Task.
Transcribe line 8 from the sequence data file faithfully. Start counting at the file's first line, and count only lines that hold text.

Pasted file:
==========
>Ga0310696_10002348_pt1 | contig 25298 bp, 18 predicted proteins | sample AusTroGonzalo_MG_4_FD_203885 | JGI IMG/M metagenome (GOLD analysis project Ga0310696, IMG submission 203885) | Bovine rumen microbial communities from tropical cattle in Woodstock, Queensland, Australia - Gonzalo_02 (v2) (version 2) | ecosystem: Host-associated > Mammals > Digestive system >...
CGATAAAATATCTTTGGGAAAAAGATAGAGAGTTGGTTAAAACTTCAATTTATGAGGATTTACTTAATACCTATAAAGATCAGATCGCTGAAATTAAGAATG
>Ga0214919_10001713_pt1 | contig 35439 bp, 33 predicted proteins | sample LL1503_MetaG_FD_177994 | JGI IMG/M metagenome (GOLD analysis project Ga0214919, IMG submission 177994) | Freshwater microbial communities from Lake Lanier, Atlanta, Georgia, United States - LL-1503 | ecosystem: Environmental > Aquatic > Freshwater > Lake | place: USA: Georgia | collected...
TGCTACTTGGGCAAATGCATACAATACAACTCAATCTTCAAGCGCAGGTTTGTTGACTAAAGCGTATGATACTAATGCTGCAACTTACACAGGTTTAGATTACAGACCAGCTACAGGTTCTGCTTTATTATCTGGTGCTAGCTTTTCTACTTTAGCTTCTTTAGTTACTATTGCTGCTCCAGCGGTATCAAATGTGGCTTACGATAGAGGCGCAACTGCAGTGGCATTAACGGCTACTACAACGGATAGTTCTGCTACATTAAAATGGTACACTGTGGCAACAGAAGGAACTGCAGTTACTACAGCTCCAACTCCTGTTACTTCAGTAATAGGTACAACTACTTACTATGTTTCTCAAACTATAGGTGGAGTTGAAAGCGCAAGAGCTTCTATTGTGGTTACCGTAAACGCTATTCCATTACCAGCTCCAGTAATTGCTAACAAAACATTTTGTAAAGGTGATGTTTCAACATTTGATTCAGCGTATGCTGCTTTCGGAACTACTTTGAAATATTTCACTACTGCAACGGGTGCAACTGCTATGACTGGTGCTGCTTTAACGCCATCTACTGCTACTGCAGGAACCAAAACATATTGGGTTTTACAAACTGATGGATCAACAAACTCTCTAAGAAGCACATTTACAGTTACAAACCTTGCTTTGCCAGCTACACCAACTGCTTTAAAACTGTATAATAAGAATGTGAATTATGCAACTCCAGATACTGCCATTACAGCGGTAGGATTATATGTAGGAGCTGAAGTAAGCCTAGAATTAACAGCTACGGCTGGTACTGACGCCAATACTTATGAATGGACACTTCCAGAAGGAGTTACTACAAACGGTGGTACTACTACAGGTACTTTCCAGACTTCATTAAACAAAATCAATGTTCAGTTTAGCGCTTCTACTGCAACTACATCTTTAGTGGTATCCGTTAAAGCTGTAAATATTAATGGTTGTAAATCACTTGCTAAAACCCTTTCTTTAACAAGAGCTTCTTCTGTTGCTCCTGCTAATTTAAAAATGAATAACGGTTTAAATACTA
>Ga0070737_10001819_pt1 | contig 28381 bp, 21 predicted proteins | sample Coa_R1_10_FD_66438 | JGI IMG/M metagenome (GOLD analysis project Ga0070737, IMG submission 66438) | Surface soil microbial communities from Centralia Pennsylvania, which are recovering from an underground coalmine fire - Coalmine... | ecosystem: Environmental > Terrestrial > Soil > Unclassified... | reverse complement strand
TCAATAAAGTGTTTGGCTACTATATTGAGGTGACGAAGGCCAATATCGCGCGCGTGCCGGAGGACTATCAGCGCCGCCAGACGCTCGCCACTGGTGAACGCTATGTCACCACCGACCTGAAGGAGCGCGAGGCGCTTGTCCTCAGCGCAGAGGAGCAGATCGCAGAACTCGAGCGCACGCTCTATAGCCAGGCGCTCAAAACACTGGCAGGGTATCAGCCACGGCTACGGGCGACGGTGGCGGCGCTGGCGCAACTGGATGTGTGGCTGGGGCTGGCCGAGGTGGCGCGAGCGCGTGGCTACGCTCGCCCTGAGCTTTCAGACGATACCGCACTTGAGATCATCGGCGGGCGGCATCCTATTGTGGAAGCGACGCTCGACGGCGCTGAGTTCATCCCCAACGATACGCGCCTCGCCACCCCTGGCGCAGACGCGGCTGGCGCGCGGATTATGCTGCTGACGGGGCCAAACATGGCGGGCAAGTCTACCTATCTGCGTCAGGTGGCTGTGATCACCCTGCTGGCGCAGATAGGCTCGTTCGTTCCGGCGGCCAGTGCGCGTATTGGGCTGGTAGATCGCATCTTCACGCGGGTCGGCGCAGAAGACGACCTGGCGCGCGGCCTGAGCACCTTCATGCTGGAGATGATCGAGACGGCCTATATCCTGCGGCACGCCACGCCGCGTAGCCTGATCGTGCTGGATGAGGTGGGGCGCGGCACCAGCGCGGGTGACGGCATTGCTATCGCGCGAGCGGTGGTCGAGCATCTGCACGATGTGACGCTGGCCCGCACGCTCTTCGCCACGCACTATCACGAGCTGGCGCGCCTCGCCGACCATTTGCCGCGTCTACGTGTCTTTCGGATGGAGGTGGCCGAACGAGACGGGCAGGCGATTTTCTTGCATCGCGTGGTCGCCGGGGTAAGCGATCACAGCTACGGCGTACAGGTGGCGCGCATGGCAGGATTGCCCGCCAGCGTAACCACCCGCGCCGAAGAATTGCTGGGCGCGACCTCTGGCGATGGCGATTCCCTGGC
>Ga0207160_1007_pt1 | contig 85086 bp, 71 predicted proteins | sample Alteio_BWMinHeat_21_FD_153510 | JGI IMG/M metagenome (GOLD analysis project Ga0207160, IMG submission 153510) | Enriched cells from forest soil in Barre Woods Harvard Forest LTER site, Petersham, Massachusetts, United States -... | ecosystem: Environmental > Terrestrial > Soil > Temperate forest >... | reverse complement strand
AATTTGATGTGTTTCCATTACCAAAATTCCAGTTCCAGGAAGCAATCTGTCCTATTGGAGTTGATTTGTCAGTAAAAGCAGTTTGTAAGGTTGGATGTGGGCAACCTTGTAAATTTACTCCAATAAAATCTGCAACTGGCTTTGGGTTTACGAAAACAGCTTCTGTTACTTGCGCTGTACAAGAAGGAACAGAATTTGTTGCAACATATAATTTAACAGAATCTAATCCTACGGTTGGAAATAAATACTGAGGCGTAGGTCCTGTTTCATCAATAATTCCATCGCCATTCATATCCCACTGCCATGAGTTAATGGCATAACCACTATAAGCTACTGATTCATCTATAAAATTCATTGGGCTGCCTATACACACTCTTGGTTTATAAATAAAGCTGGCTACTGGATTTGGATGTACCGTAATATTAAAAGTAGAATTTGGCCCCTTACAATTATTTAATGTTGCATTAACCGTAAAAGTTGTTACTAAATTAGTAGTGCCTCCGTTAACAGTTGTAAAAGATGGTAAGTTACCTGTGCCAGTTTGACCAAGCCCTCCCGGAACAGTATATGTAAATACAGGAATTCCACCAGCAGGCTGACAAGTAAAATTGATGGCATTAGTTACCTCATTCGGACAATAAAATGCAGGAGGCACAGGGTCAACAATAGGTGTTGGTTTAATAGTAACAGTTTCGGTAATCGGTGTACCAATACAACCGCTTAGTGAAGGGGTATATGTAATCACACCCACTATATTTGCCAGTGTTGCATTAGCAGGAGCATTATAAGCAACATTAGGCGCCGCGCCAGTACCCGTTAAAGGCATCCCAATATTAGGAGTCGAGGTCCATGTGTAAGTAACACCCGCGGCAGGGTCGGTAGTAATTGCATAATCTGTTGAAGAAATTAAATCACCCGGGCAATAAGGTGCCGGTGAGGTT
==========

AATTTGATGTGTTTCCATTACCAAAATTCCAGTTCCAGGAAGCAATCTGTCCTATTGGAGTTGATTTGTCAGTAAAAGCAGTTTGTAAGGTTGGATGTGGGCAACCTTGTAAATTTACTCCAATAAAATCTGCAACTGGCTTTGGGTTTACGAAAACAGCTTCTGTTACTTGCGCTGTACAAGAAGGAACAGAATTTGTTGCAACATATAATTTAACAGAATCTAATCCTACGGTTGGAAATAAATACTGAGGCGTAGGTCCTGTTTCATCAATAATTCCATCGCCATTCATATCCCACTGCCATGAGTTAATGGCATAACCACTATAAGCTACTGATTCATCTATAAAATTCATTGGGCTGCCTATACACACTCTTGGTTTATAAATAAAGCTGGCTACTGGATTTGGATGTACCGTAATATTAAAAGTAGAATTTGGCCCCTTACAATTATTTAATGTTGCATTAACCGTAAAAGTTGTTACTAAATTAGTAGTGCCTCCGTTAACAGTTGTAAAAGATGGTAAGTTACCTGTGCCAGTTTGACCAAGCCCTCCCGGAACAGTATATGTAAATACAGGAATTCCACCAGCAGGCTGACAAGTAAAATTGATGGCATTAGTTACCTCATTCGGACAATAAAATGCAGGAGGCACAGGGTCAACAATAGGTGTTGGTTTAATAGTAACAGTTTCGGTAATCGGTGTACCAATACAACCGCTTAGTGAAGGGGTATATGTAATCACACCCACTATATTTGCCAGTGTTGCATTAGCAGGAGCATTATAAGCAACATTAGGCGCCGCGCCAGTACCCGTTAAAGGCATCCCAATATTAGGAGTCGAGGTCCATGTGTAAGTAACACCCGCGGCAGGGTCGGTAGTAATTGCATAATCTGTTGAAGAAATTAAATCACCCGGGCAATAAGGTGCCGGTGAGGTT